‘A complete joke’: What parents think of Spain’s new lockdown rules for children

'A complete joke': What parents think of Spain's new lockdown rules for children
Photo: AFP
Parents have reacted furiously to the so-called loosening of lockdown restrictions to allow children out of confinement.

UPDATE: A few hours after announcing unpopular conditions on letting children outside the home, Spain backtracked and decided that under-14s will be allowed out on walks. 

READ MORE: U-turn: Spain WILL allow children to go out on walks after public outcry

Children in Spain who have been housebound for nearly six weeks can soon look forward to going food shopping with their parents after officials outlined details that will see the virus lockdown loosened for under-14 year-olds from next week.

But unlike the rest of Europe, going out for a walk will remain strictly off-limits in Spain, which imposed one of the world's most restrictive lockdowns on March 14th.

Although adults are allowed out for limited reasons — to buy food and medicine or to walk the dog — children have so far been obliged to stay at home.

“From April 27, the under-14s will be able to accompany an adult going out to places permitted under the state of alarm, for example, to go to the supermarket, the chemist or the bank,” said government spokeswoman Maria Jesus Montero after the cabinet meeting.

“It is a slight easing of the lockdown but we have to insist that the priority is to avoid any setbacks in the fight against the virus.”   

She added that any trips out still had to “comply scrupulously with measures for both hygiene and social distancing”.

“We are asking fathers and mothers to be responsible,” she said.   

The lifting of restrictions was keenly anticipated by the parents of the roughly 6.8 million children under 14 in Spain but some parents consulted by The Local immediately expressed frustration at the “half-measures” which prevent children from running around in the open air to expend energy.

“It’s a complete joke, It’s incredibly disappointing, we live out in the middle of nowhere we could easily go out for a walk without being seen by anyone but we have been purposely following the rules and holding on in anticipation of this,” said Tania Garcia, a mother of a four-year-old boy, who lives near A Coruña, Galicia.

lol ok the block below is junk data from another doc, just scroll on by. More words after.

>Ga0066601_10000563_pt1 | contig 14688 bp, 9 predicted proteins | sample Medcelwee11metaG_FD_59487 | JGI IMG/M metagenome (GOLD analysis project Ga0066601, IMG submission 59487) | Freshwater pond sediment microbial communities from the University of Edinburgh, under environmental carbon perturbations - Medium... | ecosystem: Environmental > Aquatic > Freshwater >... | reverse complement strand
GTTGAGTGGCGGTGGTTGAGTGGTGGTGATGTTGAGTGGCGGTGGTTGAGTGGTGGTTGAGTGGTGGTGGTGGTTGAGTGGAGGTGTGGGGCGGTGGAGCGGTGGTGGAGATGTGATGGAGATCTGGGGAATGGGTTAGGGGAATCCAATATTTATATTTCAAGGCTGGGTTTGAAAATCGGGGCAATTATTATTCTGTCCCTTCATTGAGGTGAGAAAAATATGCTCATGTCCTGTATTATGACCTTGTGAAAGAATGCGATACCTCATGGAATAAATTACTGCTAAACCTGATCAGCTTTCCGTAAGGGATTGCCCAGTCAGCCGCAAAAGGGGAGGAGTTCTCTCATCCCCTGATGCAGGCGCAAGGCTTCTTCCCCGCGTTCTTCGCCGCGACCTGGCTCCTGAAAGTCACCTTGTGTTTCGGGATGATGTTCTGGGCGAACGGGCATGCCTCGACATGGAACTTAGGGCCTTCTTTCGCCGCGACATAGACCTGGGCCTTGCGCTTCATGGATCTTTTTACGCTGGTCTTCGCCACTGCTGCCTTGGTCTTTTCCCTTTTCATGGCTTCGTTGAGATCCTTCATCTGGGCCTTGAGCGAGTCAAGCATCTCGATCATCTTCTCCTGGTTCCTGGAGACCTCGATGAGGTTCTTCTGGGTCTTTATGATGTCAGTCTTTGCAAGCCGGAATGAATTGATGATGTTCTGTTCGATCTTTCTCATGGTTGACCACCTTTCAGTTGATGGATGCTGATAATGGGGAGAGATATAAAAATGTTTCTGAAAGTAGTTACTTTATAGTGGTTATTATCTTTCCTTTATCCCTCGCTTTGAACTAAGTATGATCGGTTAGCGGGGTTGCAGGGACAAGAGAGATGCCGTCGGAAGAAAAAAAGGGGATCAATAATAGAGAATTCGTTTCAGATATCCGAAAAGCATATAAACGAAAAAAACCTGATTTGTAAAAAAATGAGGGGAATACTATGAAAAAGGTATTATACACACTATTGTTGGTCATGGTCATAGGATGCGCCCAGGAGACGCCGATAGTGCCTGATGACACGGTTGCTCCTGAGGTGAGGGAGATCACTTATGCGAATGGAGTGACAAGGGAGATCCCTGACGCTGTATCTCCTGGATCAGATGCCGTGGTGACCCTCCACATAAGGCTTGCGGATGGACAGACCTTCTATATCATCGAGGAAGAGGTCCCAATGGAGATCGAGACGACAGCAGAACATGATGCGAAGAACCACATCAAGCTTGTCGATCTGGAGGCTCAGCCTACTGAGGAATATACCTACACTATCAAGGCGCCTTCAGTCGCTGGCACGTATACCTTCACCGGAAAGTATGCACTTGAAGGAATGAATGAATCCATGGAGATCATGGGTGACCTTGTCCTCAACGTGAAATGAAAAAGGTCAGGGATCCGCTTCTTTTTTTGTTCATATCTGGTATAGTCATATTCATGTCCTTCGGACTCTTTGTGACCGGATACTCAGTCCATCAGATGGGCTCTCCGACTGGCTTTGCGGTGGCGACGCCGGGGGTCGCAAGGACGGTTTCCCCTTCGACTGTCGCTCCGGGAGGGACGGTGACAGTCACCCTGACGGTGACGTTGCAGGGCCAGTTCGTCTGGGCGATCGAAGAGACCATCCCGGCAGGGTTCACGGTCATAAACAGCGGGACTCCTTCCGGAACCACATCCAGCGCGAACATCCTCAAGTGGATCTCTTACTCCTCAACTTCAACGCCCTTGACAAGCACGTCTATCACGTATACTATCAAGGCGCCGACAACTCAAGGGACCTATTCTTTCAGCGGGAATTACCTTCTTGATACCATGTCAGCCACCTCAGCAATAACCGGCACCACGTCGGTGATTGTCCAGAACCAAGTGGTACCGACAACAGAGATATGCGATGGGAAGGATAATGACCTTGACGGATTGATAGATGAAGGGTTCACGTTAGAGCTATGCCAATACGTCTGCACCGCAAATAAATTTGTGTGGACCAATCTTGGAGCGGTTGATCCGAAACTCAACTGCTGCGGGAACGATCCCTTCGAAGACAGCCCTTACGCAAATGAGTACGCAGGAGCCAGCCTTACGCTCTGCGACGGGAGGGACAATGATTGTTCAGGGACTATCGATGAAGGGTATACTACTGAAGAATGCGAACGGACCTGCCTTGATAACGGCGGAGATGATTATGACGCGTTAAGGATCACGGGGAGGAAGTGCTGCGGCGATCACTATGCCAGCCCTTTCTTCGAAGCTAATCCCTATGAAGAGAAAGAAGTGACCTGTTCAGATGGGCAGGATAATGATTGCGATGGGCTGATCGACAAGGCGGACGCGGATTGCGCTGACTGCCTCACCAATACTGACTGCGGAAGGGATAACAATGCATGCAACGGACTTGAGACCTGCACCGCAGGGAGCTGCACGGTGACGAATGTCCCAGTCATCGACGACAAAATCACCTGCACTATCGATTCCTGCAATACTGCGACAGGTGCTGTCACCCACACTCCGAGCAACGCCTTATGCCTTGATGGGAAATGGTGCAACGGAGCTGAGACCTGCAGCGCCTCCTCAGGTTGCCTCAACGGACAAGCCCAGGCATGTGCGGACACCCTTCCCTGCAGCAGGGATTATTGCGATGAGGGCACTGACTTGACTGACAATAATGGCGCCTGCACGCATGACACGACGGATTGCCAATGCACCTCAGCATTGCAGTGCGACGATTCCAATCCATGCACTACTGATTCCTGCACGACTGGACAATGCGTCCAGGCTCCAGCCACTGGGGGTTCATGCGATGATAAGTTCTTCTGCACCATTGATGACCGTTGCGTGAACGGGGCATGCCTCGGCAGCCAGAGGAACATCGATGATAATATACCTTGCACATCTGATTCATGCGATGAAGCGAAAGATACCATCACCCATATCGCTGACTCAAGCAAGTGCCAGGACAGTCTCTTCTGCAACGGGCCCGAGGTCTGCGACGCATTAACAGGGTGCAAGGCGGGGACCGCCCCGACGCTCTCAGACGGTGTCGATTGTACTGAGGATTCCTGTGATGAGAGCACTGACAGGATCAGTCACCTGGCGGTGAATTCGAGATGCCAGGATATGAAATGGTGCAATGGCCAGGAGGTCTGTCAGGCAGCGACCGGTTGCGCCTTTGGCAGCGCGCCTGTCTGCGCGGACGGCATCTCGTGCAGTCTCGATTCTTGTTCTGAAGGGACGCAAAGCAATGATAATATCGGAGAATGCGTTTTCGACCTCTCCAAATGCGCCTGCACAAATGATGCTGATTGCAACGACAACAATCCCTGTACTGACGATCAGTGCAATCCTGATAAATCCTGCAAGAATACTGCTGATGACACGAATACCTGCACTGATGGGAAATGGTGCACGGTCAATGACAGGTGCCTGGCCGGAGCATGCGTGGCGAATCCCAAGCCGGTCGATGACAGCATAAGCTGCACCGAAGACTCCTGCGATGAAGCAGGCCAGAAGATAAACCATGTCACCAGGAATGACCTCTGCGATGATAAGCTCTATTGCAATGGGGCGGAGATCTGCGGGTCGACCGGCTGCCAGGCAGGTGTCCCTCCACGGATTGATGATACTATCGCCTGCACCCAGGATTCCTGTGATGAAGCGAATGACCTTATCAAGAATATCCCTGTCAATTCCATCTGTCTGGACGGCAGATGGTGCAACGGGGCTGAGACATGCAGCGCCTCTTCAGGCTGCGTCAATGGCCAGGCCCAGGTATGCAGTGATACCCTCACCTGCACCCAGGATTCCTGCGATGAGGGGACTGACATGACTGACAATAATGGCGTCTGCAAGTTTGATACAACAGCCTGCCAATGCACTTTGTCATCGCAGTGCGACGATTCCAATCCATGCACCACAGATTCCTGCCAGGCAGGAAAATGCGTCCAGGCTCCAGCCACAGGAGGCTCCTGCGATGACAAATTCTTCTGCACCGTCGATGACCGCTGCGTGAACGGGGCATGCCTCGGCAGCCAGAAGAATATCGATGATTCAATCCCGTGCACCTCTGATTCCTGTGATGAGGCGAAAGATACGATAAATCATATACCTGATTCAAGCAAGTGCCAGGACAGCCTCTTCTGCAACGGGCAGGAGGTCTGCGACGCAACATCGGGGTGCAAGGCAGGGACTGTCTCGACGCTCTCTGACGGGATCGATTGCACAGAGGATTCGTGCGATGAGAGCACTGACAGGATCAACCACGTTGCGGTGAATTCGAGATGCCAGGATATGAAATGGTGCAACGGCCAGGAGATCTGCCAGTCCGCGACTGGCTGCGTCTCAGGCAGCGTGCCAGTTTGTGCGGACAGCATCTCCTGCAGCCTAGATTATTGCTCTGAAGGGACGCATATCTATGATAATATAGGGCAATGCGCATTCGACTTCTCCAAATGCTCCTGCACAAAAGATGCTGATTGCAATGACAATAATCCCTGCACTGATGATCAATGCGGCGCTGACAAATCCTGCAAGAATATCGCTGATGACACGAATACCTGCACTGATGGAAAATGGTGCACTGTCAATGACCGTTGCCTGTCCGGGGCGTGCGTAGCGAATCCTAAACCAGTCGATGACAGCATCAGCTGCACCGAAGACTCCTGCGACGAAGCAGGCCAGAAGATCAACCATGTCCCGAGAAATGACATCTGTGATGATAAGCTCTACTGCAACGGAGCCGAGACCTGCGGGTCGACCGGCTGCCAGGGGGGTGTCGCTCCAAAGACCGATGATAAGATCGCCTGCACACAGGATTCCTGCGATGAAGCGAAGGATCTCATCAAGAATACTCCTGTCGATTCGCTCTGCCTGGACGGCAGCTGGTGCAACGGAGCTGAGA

“So now we can take a child to a supermarket, where they will attempt to touch everything and you have to control everything that they are doing instead of a run around in the countryside? Or go to a pharmacy where we are much more likely to come in contact with older people? But not for a walk in the open air keeping away from other people? It’s absolutely ridiculous,” she said.

Cristina Quevedo, a mother who lives in a flat in Sanchinarro, a suburb of Madrid, with her husband and two children aged 10 and seven said: “We are very angry, it’s completely unreasonable, my whatsapp parent group is on fire with rage about it. 

“The most sensible thing would have been able to take one child out at a time to run around, we can be responsible and not let them play with other kids but this is crazy; to take them to a supermarket where there are people around and too many things to touch? It’s madness.”

Another mother, of two boisterous boys age four and two, said the measure did not go far enough. “I didn’t expect them to open the parks for the children but I was looking forward to taking them out for a wee ride on the scooter.”

But she admitted that one of her friends, a nurse working on the coronavirus frontline in one of Madrid’s hospitals had said it was madness to let children out at all.

“One mum in a WhatsApp group said it was irresponsible of the government to let them out. She’s a nurse in a hospital so dealing with it on the front line.”

READ MORE:  What we know about Spain's new rules on children going out during lockdown


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  1. What does a family who have 3 children 7 13 15 do. Take out the young ones but tell the oldest you have to stay in. Stupid.

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